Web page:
What Traders are Talking About:
* Funds continue to buy corn. Corn futures have closed higher each of the past eight days. While USDA's January crop reports last Friday gave traders a fundamental "reason" to be buyers, it's been fund buying that has been the real catalyst for the price strength. Over that eight-day stretch, funds have been net buyers each day, purchasing a total of 65,000 contracts (325 million bushels). Funds have also been net buyers in soybeans and wheat during that eight-day stretch, but not nearly to the degree they have bought corn.
The long and short of it: Fund buying will arguably have a greater say than any fundamental factor in how long and far the corrective price recovery in corn futures extends.
* Corn has demand issues. The struggles with corn export demand have been widely documented. Global end-users have been seeking alternatives to high-priced U.S. corn for months. Ethanol demand is also struggling. U.S. ethanol production slowed to 784,000 barrels per day (bpd) for the week ended Jan. 11, according to the Energy Information Administration. Weekly ethanol production declined 42,000 bpd from the previous week and was the lowest level since the agency started releasing weekly data in June 2010.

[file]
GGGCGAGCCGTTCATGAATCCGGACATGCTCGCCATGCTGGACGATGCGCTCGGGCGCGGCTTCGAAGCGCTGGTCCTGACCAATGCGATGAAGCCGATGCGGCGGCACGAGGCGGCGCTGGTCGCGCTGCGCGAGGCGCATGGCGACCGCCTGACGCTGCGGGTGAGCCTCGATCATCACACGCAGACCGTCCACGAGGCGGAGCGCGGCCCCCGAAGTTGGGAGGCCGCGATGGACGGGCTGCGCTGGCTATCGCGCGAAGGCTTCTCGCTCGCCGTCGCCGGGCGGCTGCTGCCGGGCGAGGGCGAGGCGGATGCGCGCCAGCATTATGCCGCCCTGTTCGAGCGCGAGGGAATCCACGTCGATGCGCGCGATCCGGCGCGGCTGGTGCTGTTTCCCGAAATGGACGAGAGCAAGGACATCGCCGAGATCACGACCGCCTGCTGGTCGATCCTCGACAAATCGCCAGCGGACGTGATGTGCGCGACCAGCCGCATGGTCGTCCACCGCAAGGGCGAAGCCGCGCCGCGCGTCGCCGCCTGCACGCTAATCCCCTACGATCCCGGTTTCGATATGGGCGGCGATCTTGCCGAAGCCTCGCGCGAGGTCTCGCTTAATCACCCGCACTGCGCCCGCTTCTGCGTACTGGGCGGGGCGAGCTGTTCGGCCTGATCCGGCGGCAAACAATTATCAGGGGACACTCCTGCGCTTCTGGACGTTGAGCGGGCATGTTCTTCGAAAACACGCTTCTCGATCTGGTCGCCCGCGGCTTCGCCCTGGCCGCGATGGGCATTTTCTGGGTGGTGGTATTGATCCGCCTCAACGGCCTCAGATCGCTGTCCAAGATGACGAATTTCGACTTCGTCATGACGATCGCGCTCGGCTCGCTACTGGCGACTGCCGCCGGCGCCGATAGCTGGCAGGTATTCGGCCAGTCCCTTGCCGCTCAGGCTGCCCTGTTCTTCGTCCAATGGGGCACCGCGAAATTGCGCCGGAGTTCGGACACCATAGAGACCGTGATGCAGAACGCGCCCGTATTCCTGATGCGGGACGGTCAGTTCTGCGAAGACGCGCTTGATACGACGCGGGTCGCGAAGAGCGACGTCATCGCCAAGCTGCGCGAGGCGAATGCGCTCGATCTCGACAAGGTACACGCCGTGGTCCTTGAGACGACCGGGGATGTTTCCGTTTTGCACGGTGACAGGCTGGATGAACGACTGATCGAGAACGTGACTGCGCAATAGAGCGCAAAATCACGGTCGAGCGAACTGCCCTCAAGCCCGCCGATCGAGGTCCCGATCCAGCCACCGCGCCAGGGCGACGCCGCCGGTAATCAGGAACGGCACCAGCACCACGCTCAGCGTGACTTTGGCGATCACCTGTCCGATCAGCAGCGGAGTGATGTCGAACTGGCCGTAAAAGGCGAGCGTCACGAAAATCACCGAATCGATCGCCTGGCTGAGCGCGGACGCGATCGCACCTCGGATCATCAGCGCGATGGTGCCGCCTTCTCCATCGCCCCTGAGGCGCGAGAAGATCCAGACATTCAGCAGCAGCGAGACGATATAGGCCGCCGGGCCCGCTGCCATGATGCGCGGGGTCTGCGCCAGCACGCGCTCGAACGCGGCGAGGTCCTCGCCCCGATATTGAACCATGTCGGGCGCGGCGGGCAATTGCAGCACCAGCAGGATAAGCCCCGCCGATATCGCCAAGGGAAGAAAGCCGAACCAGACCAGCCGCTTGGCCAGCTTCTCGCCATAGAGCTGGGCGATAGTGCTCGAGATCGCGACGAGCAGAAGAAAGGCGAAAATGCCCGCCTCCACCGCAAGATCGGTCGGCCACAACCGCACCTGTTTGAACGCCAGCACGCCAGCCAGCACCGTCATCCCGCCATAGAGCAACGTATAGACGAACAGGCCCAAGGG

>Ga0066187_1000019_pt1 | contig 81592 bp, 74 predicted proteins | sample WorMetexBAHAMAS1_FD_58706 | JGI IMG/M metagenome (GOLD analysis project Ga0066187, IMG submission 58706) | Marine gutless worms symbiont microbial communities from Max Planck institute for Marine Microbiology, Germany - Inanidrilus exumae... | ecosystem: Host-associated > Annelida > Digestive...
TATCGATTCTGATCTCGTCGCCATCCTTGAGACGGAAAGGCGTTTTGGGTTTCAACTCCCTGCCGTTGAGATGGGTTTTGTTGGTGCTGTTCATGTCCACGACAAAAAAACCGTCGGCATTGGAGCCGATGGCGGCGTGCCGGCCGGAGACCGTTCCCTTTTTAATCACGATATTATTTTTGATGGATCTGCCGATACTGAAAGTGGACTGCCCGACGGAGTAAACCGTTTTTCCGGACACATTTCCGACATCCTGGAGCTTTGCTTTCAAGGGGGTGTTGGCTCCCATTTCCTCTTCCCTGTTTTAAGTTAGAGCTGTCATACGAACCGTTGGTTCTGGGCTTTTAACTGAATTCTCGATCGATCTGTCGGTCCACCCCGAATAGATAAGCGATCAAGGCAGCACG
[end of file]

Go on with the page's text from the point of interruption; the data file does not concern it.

The long and short of it: With corn demand struggling, it will be harder to find sustained buying interest and there's even more emphasis on fund buying for support.
* Light rains in Argentina, but the forecast is dry. Areas of Argentina's main growing region received light and scattered rains yesterday. While this will help crops that received the precip, temps remain above normal and moisture requirements are on the rise. The 10-day forecast calls for below-normal precip and mostly above-normal temps across virtually the entire grain belt.
The long and short of it: Argentine weather is quickly becoming "the" key fundamental factor in the soybean market.
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